Copy a link to this page Cite this record

Azorella lyallii. Pūnui

Name document

Click to collapse Māori names Info


On one island the people call it, or a variety of it, punawe (pronounced boon-a-way), but the general name is punui. Beattie 1994

Click to collapse Food Info

Large, vivid green leaves eaten on the Titi Islands. Some muttonbirders bring back bundles of it to eat as a cabbage. Food once wrapped in these large leaves for placing in umu, the leaves being eaten as a kinaki (relish) to the food. Beattie 1994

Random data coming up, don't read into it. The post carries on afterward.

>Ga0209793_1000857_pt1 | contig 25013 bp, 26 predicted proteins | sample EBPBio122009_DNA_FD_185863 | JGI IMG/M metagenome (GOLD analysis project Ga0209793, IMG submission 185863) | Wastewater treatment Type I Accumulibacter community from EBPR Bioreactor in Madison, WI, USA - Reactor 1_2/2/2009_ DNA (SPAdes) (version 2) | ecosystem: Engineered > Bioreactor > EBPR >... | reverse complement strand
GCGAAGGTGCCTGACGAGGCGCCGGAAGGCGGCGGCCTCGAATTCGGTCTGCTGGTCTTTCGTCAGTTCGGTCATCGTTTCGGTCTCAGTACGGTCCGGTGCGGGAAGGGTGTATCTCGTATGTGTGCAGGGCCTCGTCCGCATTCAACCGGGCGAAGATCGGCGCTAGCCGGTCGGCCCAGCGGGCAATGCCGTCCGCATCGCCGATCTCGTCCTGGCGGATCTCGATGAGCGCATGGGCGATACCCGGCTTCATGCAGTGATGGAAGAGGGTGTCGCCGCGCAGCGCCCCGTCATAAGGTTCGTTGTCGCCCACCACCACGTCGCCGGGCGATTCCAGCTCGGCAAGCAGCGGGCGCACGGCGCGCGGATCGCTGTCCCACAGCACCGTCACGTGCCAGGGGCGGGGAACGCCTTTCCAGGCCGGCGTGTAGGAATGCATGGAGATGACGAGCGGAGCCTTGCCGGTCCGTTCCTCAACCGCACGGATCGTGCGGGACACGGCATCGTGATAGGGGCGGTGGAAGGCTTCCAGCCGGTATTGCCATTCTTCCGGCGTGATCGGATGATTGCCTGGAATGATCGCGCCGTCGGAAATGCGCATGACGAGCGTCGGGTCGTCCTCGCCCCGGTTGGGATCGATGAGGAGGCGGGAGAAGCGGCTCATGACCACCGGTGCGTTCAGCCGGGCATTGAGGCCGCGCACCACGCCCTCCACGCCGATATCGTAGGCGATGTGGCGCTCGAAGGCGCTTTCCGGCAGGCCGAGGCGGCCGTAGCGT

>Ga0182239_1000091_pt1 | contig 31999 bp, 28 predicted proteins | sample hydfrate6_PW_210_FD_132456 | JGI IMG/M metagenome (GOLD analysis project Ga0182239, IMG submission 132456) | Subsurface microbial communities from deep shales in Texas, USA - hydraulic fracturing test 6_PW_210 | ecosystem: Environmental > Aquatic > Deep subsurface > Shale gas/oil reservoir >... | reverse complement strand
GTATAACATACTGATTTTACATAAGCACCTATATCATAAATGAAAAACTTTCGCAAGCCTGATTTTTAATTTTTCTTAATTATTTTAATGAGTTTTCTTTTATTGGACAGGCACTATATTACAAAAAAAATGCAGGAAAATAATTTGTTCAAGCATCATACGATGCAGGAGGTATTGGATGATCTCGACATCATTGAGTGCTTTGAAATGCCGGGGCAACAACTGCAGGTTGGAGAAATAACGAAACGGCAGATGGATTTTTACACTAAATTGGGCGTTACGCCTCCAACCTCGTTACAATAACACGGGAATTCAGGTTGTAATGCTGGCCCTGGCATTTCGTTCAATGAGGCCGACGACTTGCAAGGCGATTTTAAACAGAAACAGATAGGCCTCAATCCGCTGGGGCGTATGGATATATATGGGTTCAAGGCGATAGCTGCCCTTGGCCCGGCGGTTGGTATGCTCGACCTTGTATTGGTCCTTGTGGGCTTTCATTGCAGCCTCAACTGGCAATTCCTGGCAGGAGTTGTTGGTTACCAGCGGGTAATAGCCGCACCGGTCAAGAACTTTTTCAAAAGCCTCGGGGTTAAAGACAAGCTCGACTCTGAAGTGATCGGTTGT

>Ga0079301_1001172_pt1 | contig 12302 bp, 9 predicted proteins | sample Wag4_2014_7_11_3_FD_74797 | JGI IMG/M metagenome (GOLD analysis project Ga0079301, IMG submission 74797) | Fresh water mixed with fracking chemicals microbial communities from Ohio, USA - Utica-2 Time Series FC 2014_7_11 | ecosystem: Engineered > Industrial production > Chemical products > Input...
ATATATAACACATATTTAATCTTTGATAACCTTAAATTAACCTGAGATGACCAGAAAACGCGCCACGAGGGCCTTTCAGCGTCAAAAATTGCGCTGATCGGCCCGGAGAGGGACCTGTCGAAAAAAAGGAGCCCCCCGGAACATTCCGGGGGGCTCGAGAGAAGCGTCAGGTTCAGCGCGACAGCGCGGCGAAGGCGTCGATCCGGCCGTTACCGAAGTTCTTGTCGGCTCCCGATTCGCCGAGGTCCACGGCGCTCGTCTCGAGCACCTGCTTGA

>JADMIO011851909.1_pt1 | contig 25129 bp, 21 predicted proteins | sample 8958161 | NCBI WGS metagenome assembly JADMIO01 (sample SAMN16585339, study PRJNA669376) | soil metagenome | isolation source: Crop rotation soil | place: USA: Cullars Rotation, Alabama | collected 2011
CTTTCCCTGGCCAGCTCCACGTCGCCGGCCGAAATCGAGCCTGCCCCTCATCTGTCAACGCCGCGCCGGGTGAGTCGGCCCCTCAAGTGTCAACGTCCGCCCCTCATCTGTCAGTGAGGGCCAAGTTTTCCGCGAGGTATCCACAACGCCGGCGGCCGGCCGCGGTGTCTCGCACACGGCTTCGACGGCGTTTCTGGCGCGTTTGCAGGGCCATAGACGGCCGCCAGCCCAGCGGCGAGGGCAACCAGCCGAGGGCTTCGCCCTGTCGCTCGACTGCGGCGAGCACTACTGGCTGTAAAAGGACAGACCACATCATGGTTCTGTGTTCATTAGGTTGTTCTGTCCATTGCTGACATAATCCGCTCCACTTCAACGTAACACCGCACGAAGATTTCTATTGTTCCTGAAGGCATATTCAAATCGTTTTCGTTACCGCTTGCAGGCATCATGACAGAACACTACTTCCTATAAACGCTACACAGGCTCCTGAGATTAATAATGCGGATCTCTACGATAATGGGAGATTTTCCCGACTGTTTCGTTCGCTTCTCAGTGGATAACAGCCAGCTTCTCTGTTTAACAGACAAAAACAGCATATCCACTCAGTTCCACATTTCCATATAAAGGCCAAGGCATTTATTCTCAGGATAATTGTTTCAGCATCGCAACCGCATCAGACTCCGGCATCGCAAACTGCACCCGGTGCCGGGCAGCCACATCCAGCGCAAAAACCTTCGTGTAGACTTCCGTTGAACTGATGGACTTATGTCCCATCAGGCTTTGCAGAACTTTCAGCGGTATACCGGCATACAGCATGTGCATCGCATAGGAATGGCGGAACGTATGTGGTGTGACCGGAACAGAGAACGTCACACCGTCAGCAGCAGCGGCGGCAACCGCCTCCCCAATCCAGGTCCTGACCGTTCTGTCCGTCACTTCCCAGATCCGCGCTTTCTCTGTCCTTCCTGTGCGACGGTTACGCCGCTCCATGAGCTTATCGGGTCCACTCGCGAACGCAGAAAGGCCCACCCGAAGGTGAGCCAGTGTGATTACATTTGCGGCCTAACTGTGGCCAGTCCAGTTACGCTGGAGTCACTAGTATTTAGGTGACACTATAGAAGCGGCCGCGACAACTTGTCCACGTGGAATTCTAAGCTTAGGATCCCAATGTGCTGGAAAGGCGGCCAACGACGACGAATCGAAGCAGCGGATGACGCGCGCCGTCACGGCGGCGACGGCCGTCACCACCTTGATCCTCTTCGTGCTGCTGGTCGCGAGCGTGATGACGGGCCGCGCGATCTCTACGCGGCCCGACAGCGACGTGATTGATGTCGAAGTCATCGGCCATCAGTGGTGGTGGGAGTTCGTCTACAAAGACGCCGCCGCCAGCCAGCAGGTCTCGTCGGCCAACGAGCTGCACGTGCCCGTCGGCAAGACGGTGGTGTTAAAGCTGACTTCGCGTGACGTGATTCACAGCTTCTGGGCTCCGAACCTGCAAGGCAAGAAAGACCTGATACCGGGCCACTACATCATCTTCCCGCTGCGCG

Click to collapse Domestic Info

Leaves used extensively by muttonbirders being as handy as paper for wrapping and for spreading things on (Beattie 1994).

"Over at Stewart Island there is a plant called punui with a leaf like a pumpkin. A boy dried and smoked this leaf, and, gravely added the narrator, his mouth was turned inside out. These leaves deceived another lad, too. He came from the North, and when he saw the leaves thought he was going to feast on pumpkins, but he was disappointed." (Beattie 1920)

Click to collapse Metadata Info

28 May 2007
12 June 2020
Click to go back to the top of the page